Stories about: Mauricio Santillana

Scientists find link between increases in local temperature and antibiotic resistance

Image representing the rise of antibiotic resistance
Illustration by Fawn Gracey

Over-prescribing has long been thought to increase antibiotic resistance in bacteria. But could much bigger environmental pressures be at play?

While studying the role of climate on the distribution of antibiotic resistance across the geography of the U.S., a multidisciplinary team of epidemiologists from Boston Children’s Hospital found that higher local temperatures and population densities correlate with higher antibiotic resistance in common bacterial strains. Their findings were published today in Nature Climate Change.

“The effects of climate are increasingly being recognized in a variety of infectious diseases, but so far as we know this is the first time it has been implicated in the distribution of antibiotic resistance over geographies,” says the study’s lead author, Derek MacFadden, MD, an infectious disease specialist and research fellow at Boston Children’s Hospital. “We also found a signal that the associations between antibiotic resistance and temperature could be increasing over time.”

During their study, the team assembled a large database of U.S. antibiotic resistance in E. coli, K. pneumoniae and S. aureus, pulling from hospital, laboratory and disease surveillance data documented between 2013 and 2015. Altogether, their database comprised more than 1.6 million bacterial specimens from 602 unique records across 223 facilities and 41 states.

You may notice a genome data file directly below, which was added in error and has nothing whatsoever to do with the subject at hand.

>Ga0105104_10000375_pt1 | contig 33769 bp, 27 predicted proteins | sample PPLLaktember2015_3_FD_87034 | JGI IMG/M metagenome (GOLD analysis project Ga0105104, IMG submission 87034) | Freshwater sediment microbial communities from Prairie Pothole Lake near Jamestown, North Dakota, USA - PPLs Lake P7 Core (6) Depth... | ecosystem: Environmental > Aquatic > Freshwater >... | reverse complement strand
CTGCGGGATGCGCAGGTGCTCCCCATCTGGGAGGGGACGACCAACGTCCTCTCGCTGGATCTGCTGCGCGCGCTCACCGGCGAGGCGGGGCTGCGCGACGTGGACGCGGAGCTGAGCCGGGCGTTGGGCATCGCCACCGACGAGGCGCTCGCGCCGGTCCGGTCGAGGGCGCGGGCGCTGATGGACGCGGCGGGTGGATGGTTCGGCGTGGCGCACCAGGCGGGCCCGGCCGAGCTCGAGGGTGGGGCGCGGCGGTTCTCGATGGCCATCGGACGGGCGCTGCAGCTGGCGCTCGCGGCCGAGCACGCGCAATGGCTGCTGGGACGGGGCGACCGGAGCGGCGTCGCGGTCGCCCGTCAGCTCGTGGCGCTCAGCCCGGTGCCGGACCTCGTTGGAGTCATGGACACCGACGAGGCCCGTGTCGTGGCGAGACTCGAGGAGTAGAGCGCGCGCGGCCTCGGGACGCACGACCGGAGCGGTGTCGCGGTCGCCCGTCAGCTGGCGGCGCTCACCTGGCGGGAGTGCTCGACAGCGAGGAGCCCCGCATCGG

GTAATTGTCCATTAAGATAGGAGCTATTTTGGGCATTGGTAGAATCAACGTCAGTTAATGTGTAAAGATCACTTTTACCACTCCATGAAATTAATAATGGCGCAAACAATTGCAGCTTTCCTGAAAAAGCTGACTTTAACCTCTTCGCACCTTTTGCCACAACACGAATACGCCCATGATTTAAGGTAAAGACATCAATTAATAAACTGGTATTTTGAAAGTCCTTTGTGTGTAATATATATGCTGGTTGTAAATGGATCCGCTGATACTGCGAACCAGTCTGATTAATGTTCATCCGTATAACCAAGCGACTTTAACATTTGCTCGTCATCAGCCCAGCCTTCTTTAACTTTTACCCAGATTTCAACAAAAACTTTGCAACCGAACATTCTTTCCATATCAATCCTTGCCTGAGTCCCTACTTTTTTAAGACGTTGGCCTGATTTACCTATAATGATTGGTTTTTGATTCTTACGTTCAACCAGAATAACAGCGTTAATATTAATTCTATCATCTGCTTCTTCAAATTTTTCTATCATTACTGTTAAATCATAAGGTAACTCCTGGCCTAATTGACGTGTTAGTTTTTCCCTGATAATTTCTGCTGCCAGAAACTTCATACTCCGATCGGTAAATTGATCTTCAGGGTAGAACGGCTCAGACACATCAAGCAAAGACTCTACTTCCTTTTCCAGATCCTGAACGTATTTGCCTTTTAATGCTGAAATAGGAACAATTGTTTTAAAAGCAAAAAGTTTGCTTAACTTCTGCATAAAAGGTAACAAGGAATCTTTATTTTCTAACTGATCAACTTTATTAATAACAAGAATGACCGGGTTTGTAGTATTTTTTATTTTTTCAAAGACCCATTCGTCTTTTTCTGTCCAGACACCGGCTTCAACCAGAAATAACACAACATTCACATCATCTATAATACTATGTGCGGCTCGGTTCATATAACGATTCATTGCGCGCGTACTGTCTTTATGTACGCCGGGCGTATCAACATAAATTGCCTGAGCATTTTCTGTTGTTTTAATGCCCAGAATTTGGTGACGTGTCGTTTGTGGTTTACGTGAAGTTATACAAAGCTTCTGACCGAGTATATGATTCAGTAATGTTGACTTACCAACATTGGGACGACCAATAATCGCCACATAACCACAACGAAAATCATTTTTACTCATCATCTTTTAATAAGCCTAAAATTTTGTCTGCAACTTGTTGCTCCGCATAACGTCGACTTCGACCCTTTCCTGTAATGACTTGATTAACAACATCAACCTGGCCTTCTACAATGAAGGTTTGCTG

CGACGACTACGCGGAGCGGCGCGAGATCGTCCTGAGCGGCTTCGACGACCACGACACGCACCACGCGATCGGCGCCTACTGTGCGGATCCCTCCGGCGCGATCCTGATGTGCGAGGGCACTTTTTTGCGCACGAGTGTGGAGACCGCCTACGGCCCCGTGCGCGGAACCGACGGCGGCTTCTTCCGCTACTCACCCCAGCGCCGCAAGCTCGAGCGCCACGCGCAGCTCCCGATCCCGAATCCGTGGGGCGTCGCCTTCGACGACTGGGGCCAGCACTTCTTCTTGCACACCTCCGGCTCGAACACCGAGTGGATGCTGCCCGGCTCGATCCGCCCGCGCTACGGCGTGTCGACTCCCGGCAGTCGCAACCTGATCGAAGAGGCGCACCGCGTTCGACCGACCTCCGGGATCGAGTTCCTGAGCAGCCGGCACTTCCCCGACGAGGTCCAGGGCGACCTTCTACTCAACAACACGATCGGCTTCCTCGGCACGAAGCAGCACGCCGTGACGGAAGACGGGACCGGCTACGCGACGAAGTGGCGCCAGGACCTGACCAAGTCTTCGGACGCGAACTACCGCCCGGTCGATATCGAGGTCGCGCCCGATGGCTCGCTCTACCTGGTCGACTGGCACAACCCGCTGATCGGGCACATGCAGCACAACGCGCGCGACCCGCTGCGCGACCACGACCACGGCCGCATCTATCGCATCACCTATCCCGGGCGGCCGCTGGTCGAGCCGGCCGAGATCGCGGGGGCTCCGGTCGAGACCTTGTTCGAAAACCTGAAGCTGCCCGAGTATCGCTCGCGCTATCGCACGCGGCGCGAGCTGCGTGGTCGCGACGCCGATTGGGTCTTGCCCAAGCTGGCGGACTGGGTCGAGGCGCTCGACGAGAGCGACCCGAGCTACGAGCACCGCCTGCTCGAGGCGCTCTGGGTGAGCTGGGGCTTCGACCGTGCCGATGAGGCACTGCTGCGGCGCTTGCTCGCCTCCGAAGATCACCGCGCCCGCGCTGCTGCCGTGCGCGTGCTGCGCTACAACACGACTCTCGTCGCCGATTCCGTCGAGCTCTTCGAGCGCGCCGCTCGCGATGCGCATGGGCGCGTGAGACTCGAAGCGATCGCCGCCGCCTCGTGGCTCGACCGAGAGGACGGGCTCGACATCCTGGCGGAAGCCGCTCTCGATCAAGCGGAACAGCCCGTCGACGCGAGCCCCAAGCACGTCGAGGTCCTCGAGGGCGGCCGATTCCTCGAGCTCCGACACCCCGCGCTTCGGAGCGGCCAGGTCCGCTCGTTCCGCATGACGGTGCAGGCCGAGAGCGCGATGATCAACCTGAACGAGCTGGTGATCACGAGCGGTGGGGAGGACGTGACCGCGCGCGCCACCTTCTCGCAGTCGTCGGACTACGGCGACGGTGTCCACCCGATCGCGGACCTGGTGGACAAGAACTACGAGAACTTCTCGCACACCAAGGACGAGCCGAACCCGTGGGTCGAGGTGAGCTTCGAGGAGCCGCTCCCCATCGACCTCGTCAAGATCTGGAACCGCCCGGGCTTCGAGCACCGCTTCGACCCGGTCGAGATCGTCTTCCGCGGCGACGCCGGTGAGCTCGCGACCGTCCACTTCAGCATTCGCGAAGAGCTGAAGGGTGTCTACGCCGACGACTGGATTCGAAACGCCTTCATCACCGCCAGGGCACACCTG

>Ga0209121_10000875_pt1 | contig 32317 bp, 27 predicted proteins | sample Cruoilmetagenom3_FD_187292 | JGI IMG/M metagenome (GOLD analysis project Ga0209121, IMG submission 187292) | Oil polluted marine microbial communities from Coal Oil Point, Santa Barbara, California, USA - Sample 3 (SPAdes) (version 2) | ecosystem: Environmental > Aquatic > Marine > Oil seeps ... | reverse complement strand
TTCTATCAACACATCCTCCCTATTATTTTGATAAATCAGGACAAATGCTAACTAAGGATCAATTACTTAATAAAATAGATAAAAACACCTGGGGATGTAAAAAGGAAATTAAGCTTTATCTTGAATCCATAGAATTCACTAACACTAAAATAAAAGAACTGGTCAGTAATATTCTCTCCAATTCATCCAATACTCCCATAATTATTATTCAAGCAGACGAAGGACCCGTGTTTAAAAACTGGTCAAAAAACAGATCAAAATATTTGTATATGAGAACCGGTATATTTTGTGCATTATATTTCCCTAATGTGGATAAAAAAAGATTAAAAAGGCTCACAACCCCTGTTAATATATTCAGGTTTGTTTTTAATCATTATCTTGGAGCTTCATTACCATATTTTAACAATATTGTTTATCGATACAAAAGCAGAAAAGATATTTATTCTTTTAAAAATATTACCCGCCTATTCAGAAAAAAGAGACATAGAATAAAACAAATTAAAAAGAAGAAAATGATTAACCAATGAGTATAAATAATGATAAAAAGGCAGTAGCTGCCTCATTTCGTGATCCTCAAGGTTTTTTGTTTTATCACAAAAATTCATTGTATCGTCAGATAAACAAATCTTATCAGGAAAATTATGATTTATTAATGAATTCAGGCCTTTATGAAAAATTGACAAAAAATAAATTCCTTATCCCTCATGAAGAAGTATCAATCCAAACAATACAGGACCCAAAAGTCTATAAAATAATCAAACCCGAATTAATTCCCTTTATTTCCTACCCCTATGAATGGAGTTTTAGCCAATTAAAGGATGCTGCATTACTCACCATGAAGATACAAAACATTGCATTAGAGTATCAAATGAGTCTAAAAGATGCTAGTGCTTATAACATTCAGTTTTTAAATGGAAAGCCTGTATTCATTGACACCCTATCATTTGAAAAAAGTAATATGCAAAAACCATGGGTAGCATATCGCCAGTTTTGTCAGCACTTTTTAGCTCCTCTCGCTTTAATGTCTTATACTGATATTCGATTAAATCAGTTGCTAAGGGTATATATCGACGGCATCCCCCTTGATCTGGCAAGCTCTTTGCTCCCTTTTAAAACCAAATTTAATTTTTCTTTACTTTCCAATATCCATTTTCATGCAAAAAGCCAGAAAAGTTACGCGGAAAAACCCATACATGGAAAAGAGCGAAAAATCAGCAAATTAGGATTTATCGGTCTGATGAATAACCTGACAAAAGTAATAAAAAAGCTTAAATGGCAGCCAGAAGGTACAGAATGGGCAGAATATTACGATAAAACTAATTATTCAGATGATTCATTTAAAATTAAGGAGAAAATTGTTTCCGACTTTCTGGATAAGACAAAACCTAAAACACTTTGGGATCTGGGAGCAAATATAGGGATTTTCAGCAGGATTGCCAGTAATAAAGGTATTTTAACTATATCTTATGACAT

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Lessons from the data: Applying machine learning for clinical decision support

machine learning clinical decision support

Mauricio Santillana, PhD, faculty member in the Computational Health Informatics Program at Boston Children’s Hospital, had an idea as he witnessed the volume of continuous real-time data generated in the pediatric intensive care unit (PICU). He realized that tapping the data on patients’ ever-changing vital signs, with the help of machine-learning algorithms, could support clinical decision-making and predict (and help head off) up-coming health issues.

He started a dialogue with the hospital’s Innovation & Digital Health Accelerator, and now collaborates closely with clinicians in the PICU to create machine-learning algorithms that can help them provide the highest level of care.

“It’s fairly recent that clinicians realized people with backgrounds in math and statistics can be very helpful in a clinical context,” says Santillana

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